• On Margaret Thatcher's election to the leadership of the Tory Party, 1975.[citation needed]
  • You mustn't expect prime ministers to enjoy themselves. If they do, they mustn't show it – the population would be horrified.
  • Please don't applaud. It may irritate your neighbour.
    • Receiving a mixed reaction to his speech at the Conservative Party conference, Blackpool, October 1981.[citation needed]
  • We have had eight years of consistent and persistent attacks on those four years in government - and on me, personally, but that does not matter - by people who were collectively responsible for those four years.
    • Interviewed in 1982 about Margaret Thatcher's attitude towards him and his government.[citation needed]
  • He is not mad in the least. He's a very astute person, a clever person.
  • It is bad because it is a negation of democracy ... Worst of all is the imposition by parliamentary diktat of a change of responsible party in London government. There cannot be any justification for that. It immediately lays the Conservative Party open to the charge of the greatest gerrymandering in the last 150 years of British history.
  • It was the most enthralling episode in my life"
  • I don't think that modesty is the outstanding characteristic of contemporary politics, do you?"
  • I think Churchill would be appalled at the Thatcher government.
  • Whatever the lady does is wrong. I do not know of a single right decision taken by her.
  • There's a lot of people I've encouraged and helped to get into the House of Commons. Looking at them now, I'm not so sure it was a wise thing to do.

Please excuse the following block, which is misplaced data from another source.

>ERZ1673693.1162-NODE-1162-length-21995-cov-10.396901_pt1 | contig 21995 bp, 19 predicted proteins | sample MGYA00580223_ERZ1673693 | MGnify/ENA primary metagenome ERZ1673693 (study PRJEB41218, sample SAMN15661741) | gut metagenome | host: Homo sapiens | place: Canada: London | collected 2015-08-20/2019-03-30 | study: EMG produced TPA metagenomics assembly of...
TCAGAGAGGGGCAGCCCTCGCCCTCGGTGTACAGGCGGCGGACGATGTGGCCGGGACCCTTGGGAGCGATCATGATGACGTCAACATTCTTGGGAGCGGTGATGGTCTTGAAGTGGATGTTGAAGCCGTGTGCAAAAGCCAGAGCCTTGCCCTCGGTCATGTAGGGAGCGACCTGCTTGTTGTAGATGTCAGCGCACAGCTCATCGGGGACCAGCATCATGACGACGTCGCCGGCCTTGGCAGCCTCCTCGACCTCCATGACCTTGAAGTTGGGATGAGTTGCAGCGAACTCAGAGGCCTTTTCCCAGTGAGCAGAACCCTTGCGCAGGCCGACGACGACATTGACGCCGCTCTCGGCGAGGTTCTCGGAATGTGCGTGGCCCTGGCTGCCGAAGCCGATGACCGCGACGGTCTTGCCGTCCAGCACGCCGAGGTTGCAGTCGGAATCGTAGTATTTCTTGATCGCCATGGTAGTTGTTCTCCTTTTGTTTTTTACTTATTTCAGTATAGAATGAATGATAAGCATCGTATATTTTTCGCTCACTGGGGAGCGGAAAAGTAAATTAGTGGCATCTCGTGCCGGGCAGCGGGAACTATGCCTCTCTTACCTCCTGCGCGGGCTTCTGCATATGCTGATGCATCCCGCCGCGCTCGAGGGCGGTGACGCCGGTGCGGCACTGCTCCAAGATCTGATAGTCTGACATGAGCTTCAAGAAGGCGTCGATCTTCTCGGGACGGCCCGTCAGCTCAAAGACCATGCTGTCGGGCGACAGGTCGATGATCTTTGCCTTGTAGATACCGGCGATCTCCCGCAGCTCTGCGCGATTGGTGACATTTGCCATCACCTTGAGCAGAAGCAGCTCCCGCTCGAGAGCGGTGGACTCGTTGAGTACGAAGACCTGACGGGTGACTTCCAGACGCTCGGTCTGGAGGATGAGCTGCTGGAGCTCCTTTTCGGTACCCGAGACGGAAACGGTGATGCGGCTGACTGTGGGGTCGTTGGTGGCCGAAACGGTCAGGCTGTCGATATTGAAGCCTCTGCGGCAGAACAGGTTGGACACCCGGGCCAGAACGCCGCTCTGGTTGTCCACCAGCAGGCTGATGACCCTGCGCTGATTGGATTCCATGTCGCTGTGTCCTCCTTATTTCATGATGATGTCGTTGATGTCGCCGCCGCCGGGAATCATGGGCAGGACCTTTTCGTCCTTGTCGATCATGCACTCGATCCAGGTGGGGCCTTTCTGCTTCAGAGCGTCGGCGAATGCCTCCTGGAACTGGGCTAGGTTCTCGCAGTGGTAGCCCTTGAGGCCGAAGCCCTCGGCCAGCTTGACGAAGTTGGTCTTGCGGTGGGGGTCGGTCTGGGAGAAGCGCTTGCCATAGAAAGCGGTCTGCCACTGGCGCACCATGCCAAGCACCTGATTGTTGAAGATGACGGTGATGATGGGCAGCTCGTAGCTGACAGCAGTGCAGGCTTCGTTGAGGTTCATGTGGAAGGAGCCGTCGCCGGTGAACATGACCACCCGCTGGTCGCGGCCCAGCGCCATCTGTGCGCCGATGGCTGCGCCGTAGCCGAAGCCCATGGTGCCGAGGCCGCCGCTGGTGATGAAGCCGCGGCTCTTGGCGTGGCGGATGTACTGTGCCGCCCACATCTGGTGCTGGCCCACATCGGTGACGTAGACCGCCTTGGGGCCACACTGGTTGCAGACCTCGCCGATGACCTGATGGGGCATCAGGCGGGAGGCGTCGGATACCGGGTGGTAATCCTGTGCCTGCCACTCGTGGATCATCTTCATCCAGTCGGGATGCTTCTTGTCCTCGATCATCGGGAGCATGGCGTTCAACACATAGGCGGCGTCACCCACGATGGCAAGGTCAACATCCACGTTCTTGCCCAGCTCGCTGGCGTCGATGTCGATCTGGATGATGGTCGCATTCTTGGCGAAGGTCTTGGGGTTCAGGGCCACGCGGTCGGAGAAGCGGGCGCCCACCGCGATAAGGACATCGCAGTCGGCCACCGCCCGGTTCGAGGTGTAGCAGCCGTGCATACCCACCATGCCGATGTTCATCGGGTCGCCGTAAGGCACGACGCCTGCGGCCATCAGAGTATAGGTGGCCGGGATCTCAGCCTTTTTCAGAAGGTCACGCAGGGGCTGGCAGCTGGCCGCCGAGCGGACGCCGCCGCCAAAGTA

• Rejoice! Rejoice!
    • On hearing the news of Margaret Thatcher's resignation, November, 1990.[citation needed]
      • When asked later if it was true that he had issued such a joyful declaration on his rival's political demise, he said no. He hadn't said rejoice twice, he had said it three times.
  • Do you know what Margaret Thatcher did in her first Budget? Introduced VAT on yachts! It somewhat ruined my retirement.
  • A tragedy for the party. He's got no ideas, no experience and no hope.
    • On William Hague's election to the leadership of the Conservative Party, 1997.[citation needed]
  • Peter Sissons: The single currency, a United States of Europe, was all that in your mind when you took Britain in?
    Edward Heath: Of course, yes.
    • On BBC's Question Time on 1 November, 1990.


DisputedEdit

  • You'll lose.
    • His full response supposedly made to Margaret Thatcher when she informed him she would be standing against him for the Conservative leadership in 1975. Attributed to him in his Daily Telegraph obituary (18 July 2005), although disputed by Heath's autobiography.

AboutEdit

  • The incredible sulk.
    • Anonymous nickname referring to his complaints about Margaret Thatcher.

External linksEdit

Wikipedia
Wikipedia has an article about:
Commons
Wikimedia Commons has media related to: